On 22 March 2015, Russia’s party ‘Rodina’ (‘Motherland’), which caucuses with Putin’s ‘United Russia’ party and was formerly led by Russia’s Deputy Prime Minister Dmitry Rogozin hosted the Russian International Conservative Forum in St. Petersburg. The event gathered Neo-Nazis, fascists, anti-Semites, and proponents of white supremacy from Russia and abroad, so marginal as to be called “the fringe of the fringe” by Jared Taylor, an American “racial realist.” The event provided many savory quotes for observers, highlighted Russia’s alarming fascist tendencies, but also raised a question:
How is it possible that this happens in the country that is accusing Ukraine of being run by a “fascist junta”?[quote style=”boxed”]fascism – a political philosophy, movement, or regime (as that of the Fascisti) that exalts nation and often race above the individual and that stands for a centralized autocratic government headed by a dictatorial leader, severe economic and social regimentation, and forcible suppression of opposition – Merriam Webster dictionary[/quote]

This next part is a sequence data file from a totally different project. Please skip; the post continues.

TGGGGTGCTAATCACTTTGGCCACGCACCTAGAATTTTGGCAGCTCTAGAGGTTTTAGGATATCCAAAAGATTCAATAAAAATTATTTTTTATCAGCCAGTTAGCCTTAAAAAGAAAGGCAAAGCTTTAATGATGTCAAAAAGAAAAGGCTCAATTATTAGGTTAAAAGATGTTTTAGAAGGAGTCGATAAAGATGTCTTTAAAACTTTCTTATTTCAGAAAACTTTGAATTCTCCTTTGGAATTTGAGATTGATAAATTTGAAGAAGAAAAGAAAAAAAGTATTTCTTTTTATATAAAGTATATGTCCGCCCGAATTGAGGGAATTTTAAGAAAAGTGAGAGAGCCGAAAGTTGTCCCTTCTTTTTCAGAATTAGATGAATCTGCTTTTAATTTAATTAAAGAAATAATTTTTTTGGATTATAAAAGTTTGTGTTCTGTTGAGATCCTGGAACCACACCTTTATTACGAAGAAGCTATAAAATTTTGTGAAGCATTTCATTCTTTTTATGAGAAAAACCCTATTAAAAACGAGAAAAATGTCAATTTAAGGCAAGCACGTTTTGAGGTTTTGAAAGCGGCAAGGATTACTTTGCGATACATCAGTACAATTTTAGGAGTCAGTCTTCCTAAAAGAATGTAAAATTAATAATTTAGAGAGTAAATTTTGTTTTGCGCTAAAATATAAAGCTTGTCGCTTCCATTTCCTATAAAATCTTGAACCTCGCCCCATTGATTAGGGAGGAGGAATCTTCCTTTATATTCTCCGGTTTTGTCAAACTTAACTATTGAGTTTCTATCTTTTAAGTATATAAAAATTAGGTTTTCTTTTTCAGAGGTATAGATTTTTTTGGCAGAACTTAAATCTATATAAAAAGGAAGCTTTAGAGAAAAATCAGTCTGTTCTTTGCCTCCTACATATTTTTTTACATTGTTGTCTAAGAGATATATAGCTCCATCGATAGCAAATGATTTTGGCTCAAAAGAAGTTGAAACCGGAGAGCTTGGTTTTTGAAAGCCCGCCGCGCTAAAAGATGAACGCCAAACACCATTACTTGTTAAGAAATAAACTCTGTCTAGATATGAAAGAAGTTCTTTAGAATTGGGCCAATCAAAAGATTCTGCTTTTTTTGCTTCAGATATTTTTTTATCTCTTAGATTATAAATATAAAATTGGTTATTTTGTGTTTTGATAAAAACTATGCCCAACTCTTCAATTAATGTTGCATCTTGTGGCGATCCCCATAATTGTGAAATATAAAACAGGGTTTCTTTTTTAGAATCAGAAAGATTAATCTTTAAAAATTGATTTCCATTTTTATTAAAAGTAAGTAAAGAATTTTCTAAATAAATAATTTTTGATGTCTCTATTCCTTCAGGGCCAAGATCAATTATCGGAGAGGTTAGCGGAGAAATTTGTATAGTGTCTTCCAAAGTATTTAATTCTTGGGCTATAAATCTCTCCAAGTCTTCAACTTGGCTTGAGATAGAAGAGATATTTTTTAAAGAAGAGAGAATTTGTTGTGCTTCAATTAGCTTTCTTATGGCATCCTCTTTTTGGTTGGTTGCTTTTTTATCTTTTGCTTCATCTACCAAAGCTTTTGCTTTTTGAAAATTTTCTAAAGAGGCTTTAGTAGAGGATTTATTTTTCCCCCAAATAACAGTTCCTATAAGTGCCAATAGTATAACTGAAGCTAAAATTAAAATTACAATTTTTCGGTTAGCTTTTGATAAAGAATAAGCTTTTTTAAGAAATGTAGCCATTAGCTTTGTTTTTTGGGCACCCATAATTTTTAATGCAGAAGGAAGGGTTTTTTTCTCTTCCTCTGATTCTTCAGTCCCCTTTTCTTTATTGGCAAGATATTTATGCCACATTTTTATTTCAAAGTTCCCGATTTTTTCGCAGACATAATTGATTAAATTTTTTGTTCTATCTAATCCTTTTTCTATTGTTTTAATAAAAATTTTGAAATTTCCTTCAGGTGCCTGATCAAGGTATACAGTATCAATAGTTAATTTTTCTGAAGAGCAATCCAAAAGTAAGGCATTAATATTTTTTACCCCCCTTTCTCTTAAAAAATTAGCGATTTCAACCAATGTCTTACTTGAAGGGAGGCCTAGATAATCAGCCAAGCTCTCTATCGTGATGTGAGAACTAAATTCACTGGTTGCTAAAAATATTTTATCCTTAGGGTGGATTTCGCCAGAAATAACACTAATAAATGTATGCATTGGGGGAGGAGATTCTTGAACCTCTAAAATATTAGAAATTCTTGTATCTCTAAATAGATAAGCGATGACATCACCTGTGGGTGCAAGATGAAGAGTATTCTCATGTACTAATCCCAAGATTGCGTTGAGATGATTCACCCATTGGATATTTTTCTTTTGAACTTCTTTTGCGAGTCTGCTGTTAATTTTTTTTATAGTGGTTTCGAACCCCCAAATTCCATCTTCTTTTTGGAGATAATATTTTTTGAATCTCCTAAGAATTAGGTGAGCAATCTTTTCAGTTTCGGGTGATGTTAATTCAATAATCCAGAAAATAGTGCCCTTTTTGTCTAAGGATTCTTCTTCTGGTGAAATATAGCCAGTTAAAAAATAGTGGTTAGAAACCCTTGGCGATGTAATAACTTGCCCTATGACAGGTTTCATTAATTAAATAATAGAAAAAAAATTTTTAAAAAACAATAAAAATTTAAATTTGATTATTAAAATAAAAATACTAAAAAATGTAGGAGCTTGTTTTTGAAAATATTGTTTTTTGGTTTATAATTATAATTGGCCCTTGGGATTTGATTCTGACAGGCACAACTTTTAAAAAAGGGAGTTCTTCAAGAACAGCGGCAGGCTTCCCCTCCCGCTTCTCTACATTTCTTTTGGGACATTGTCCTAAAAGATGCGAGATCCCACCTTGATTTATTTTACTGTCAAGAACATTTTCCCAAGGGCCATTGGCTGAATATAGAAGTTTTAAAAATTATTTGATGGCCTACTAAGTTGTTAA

Many voices have stressed that Putin’s Russia is sliding into fascism of a specific sort. Russia’s suppression of dissent, infatuation with a strong leader, exalted nationalism, social conservatism, control over the press and civil society, and state capitalism has earned the title of Putinism. Why is it that we incessantly hear tales of “Ukrainian fascism” coming out from Russian state officials and media?
1. The psychological explanation: maybe it’s all a projection of the subconscious
In his essay Putin’s Russia is in the grip of fascism, Mikhail Yampolskiy argues that the rapid rise in Russian intolerance toward foreigners and democracy, along with a renewed emphasis on national exceptionalism, all of which are signs of fascism on the rise, are the delayed reaction to the decay of an empire, where weakness, poverty and humiliation lead to something called “projective identification.” The inability to change real issues in everyday life makes people associate themselves with a strong leader and an all-powerful group, as a way to escape reality. This is often experienced as a “second birth” with an aggressive masculinity, expressed in violence and war; undesirable negative “feminine” qualities such as liberalism and homosexuality are rejected and projected upon the enemy. Thus, “Ukrainians are systematically accused of fascism, while Russian fascism is displaced by a false idealization of one’s own image,” Yampolskiy concludes.